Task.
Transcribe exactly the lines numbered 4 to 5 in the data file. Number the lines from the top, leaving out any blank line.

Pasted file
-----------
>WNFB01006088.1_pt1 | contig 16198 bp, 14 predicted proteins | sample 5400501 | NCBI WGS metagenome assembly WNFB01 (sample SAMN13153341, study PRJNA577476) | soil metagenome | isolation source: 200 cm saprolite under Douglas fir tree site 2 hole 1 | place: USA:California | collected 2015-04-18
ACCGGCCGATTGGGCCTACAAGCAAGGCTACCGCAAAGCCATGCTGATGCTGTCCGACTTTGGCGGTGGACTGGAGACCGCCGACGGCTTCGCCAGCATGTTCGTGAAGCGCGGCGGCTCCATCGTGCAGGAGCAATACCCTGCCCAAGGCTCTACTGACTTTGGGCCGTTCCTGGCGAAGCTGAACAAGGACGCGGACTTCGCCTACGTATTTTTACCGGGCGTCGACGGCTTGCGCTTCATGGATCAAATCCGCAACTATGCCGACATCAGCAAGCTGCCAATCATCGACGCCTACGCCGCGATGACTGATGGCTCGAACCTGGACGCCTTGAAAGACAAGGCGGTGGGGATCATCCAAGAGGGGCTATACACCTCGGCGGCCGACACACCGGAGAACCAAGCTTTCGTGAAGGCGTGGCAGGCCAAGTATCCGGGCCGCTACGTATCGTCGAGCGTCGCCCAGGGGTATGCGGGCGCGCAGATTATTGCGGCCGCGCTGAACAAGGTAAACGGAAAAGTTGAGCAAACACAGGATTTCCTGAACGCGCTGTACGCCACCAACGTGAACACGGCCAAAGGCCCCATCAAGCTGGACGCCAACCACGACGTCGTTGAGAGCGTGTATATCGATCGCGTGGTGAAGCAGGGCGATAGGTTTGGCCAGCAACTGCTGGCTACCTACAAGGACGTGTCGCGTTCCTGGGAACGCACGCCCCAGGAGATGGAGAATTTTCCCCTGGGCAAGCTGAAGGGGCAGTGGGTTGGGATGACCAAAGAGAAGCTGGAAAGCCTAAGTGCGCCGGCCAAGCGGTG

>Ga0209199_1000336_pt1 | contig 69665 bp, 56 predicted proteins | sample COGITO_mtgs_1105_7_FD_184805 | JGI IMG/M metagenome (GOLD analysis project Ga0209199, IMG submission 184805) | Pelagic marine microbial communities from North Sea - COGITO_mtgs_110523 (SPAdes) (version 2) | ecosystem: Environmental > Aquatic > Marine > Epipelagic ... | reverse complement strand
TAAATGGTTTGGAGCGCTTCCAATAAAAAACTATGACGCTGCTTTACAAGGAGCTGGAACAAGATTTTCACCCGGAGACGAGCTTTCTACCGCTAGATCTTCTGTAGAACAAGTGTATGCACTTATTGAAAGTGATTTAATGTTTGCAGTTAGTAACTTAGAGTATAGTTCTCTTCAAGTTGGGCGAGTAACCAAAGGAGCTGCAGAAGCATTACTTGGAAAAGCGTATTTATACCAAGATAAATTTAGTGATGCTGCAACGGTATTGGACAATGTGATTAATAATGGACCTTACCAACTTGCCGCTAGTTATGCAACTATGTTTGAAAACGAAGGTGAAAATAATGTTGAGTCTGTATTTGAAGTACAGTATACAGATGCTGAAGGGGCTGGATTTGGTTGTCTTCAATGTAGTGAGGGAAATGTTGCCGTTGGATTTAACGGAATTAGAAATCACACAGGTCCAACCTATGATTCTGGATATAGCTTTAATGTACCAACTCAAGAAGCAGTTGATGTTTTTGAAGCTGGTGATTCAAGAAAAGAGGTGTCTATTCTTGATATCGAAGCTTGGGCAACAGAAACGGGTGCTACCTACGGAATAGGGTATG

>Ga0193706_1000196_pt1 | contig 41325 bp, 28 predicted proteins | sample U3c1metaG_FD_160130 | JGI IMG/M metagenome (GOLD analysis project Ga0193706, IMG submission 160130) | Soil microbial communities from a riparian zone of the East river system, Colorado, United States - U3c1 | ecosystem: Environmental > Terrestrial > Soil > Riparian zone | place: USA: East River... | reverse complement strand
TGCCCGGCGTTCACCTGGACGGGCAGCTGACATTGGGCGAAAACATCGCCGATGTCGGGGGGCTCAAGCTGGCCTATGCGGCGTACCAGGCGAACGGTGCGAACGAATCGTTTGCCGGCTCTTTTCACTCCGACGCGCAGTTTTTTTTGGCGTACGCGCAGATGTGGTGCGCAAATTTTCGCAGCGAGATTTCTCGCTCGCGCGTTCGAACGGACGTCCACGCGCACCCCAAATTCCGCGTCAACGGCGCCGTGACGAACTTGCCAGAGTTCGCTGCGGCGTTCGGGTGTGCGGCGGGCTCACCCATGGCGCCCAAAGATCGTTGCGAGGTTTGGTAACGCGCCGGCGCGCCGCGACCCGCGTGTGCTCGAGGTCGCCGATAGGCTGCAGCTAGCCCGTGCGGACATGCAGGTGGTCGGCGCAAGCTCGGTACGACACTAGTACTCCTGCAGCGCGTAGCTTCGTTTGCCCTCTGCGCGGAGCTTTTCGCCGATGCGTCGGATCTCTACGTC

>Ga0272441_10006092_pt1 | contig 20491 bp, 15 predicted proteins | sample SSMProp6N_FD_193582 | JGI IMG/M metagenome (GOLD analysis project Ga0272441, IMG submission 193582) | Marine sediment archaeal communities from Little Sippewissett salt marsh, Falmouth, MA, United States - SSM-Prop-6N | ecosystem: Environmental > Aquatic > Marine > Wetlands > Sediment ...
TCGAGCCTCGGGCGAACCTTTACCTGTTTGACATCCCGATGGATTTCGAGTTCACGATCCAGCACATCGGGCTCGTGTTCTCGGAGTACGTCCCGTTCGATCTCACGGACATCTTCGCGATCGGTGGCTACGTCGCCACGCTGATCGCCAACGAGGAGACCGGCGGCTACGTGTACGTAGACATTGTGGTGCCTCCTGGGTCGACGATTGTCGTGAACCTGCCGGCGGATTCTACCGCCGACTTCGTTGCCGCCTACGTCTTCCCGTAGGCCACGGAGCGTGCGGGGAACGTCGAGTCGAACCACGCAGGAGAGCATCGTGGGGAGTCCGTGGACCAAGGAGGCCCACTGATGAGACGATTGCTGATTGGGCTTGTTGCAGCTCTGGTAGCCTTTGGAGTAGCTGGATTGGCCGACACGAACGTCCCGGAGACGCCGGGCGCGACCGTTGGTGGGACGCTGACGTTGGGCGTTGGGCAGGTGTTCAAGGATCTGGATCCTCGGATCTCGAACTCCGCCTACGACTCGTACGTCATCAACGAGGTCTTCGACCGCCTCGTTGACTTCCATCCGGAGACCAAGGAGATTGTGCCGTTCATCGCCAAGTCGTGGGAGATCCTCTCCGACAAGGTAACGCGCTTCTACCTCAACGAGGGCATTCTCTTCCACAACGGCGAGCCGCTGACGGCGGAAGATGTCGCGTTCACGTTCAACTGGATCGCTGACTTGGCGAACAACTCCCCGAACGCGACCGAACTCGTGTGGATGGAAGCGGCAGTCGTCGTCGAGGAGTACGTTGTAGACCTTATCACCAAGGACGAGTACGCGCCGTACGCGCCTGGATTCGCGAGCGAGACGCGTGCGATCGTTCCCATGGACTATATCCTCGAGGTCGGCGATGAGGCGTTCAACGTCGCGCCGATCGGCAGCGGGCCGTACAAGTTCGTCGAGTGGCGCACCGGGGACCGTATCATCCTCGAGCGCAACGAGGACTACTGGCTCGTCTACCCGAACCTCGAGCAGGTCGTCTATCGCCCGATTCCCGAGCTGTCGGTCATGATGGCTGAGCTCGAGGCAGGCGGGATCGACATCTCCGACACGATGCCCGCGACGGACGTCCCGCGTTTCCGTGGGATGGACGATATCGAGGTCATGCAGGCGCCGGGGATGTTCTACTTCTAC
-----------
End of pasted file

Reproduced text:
TAAATGGTTTGGAGCGCTTCCAATAAAAAACTATGACGCTGCTTTACAAGGAGCTGGAACAAGATTTTCACCCGGAGACGAGCTTTCTACCGCTAGATCTTCTGTAGAACAAGTGTATGCACTTATTGAAAGTGATTTAATGTTTGCAGTTAGTAACTTAGAGTATAGTTCTCTTCAAGTTGGGCGAGTAACCAAAGGAGCTGCAGAAGCATTACTTGGAAAAGCGTATTTATACCAAGATAAATTTAGTGATGCTGCAACGGTATTGGACAATGTGATTAATAATGGACCTTACCAACTTGCCGCTAGTTATGCAACTATGTTTGAAAACGAAGGTGAAAATAATGTTGAGTCTGTATTTGAAGTACAGTATACAGATGCTGAAGGGGCTGGATTTGGTTGTCTTCAATGTAGTGAGGGAAATGTTGCCGTTGGATTTAACGGAATTAGAAATCACACAGGTCCAACCTATGATTCTGGATATAGCTTTAATGTACCAACTCAAGAAGCAGTTGATGTTTTTGAAGCTGGTGATTCAAGAAAAGAGGTGTCTATTCTTGATATCGAAGCTTGGGCAACAGAAACGGGTGCTACCTACGGAATAGGGTATG

>Ga0193706_1000196_pt1 | contig 41325 bp, 28 predicted proteins | sample U3c1metaG_FD_160130 | JGI IMG/M metagenome (GOLD analysis project Ga0193706, IMG submission 160130) | Soil microbial communities from a riparian zone of the East river system, Colorado, United States - U3c1 | ecosystem: Environmental > Terrestrial > Soil > Riparian zone | place: USA: East River... | reverse complement strand